Posted By: Kevin Boyd @ 11:07 pm || Permalink || Comments Off || TrackBack URI || Categories: The Contributors
• • •

December 3, 2006

Liberty Slate 2008

If you have been reading this blog for quite some time, you’ll know that we’re not exactly big fans of the Republican party in its current state. We think they’re for big government, that they are hypocrites on free trade, and that they don’t realize how out of touch they are with limited-government voters.

However, I would like to break the news on this blog about an effort by libertarian and small government conservative Republican activists to take back OUR party from the big government conservatives who run it. The effort is called LibertySlate08. The purpose of the project is to find and recruit at least 12 candidates to challenge big government Republican incumbents in the Republican primaries in 2008. Some of the main issues being championed are a return to fiscal discipline, term limits for Congressmen, opposition to the draft, and an end to war in Iraq (although I don’t see the latter two being serious issues in 2008).

For full disclosure, I am involved in this project and I have applied to be one of the project’s bloggers.

Right now, we are identifying possible Republican incumbants to challenge and we are already beginning to recruit candidates to take them on. What we need right now are the following:

1) People who are willing to take on these entrenched incumbants.
2) People who are willing to work on the campaigns for the people we have recruited in any capacity from campaign manager on down.
3) Someone who can design and build a website for cheap.
4) Any suggestions for what you can do to help this project along.

The time to take back our party is in 2008. We have the plan to do it, now join us. I will be keeping you informed over the next two years with updates and plans for how we’re going to do this. Hopefully, I will also be giving you some candidate profiles and about the men and women who already have and will step up to challenge these entrenched big government incumbants.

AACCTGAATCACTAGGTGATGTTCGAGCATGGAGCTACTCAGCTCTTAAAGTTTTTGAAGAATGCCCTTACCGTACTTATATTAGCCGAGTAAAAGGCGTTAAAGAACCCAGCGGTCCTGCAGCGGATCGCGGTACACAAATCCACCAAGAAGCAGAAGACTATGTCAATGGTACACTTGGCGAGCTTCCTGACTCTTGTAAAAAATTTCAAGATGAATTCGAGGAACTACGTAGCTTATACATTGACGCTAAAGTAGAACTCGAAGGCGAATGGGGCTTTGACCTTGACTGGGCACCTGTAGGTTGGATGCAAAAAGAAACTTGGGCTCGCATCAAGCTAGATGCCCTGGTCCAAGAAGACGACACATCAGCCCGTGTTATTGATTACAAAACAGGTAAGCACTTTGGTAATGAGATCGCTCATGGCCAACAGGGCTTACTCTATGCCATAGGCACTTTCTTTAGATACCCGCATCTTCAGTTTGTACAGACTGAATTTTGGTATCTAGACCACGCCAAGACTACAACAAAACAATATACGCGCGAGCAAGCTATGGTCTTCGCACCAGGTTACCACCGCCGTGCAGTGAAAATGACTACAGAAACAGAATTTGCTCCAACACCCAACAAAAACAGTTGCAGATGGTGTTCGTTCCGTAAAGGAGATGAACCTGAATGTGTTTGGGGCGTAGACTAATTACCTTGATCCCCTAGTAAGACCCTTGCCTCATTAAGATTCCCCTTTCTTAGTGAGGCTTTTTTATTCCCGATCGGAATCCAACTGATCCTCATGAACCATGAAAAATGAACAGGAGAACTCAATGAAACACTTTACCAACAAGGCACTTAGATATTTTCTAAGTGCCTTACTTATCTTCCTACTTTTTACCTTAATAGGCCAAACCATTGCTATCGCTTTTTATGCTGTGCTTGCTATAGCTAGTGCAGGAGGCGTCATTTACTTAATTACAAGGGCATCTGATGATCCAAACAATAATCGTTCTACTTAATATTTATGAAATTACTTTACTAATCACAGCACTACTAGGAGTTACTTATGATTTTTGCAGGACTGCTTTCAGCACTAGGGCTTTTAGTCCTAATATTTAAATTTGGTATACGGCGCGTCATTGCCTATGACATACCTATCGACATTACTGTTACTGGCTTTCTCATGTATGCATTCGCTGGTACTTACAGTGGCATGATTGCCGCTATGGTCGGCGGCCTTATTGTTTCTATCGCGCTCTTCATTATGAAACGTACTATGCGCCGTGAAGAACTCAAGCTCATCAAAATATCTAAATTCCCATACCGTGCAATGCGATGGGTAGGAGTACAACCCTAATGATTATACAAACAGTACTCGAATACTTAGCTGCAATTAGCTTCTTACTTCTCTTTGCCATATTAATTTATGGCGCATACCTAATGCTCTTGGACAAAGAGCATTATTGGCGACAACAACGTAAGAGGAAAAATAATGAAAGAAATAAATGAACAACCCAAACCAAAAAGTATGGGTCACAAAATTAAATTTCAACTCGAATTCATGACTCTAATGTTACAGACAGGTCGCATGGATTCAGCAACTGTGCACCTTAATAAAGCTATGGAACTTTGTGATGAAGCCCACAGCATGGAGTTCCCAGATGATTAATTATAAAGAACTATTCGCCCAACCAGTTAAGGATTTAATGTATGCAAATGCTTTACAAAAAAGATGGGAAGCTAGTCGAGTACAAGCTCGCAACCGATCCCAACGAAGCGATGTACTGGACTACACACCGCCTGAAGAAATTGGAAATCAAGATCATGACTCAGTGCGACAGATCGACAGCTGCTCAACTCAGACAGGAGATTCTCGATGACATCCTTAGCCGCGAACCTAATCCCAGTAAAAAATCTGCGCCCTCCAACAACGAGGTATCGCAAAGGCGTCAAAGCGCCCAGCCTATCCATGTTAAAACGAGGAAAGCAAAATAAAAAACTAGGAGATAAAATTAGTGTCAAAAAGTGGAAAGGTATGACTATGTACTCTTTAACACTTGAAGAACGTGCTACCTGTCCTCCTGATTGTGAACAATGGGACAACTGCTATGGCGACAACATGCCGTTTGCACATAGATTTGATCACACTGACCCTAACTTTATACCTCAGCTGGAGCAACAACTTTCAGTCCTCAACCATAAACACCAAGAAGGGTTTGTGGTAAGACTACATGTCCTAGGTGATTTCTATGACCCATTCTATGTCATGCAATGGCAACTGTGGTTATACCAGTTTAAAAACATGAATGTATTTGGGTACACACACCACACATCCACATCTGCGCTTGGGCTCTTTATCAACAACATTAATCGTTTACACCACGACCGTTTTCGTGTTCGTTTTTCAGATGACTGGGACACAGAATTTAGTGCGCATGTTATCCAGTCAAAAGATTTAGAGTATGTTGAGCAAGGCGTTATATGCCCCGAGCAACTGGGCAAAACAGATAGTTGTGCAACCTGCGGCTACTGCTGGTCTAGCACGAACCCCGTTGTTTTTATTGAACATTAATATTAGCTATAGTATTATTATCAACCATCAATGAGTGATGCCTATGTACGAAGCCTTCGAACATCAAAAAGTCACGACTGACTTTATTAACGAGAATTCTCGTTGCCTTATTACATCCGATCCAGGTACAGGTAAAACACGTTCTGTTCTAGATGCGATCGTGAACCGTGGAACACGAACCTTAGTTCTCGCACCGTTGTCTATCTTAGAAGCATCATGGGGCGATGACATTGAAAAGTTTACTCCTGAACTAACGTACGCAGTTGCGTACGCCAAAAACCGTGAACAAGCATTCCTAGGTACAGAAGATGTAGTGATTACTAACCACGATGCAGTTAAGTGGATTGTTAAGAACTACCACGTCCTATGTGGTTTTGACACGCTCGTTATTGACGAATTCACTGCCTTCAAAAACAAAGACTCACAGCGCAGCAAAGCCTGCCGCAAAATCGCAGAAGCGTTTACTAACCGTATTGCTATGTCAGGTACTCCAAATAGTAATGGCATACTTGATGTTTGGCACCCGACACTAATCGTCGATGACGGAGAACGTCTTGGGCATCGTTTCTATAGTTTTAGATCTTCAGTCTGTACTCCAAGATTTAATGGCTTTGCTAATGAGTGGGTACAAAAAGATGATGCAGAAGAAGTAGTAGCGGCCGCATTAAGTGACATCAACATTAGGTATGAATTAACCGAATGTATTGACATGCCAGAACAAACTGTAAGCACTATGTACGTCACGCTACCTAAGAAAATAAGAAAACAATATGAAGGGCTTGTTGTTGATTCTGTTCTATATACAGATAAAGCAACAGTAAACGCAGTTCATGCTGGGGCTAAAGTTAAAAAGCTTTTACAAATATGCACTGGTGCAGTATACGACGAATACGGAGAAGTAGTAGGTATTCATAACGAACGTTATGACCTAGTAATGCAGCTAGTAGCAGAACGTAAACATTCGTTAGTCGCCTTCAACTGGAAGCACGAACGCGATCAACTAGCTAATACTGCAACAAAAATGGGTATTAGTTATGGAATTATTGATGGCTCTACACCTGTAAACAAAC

Posted By: Kevin Boyd @ 10:48 am || Permalink || Comments (2) || TrackBack URI || Categories: Politics,The Contributors
• • •

November 22, 2006

Hello all…

First let me say thanks to Brad for allowing me to post here. This is a blog that has been a regular read for me for a several months now and I’m honored to be given the privilege to post here.

As Brad has said, I have my own site, JasonPye.com, which is a blog which is generally focused on my home county and Georgia politics. I live in a very “red” county and my blog has become a source of news to my community, so it’s hard for me to get into libertarian and capitalist philosophy. I also contribute to Peach Pundit, a blog dedicated to Georgia politics.

I look forward to posting here so I can get more into libertarian philosophy in current events.

Now if you’ll excuse me, I must go watch the third season of Bullshit! that came in the mail today.

Posted By: Jason Pye @ 12:30 pm || Permalink || Comments Off || TrackBack URI || Categories: The Contributors
• • •

Comrades, I Hereby Declare the Revolution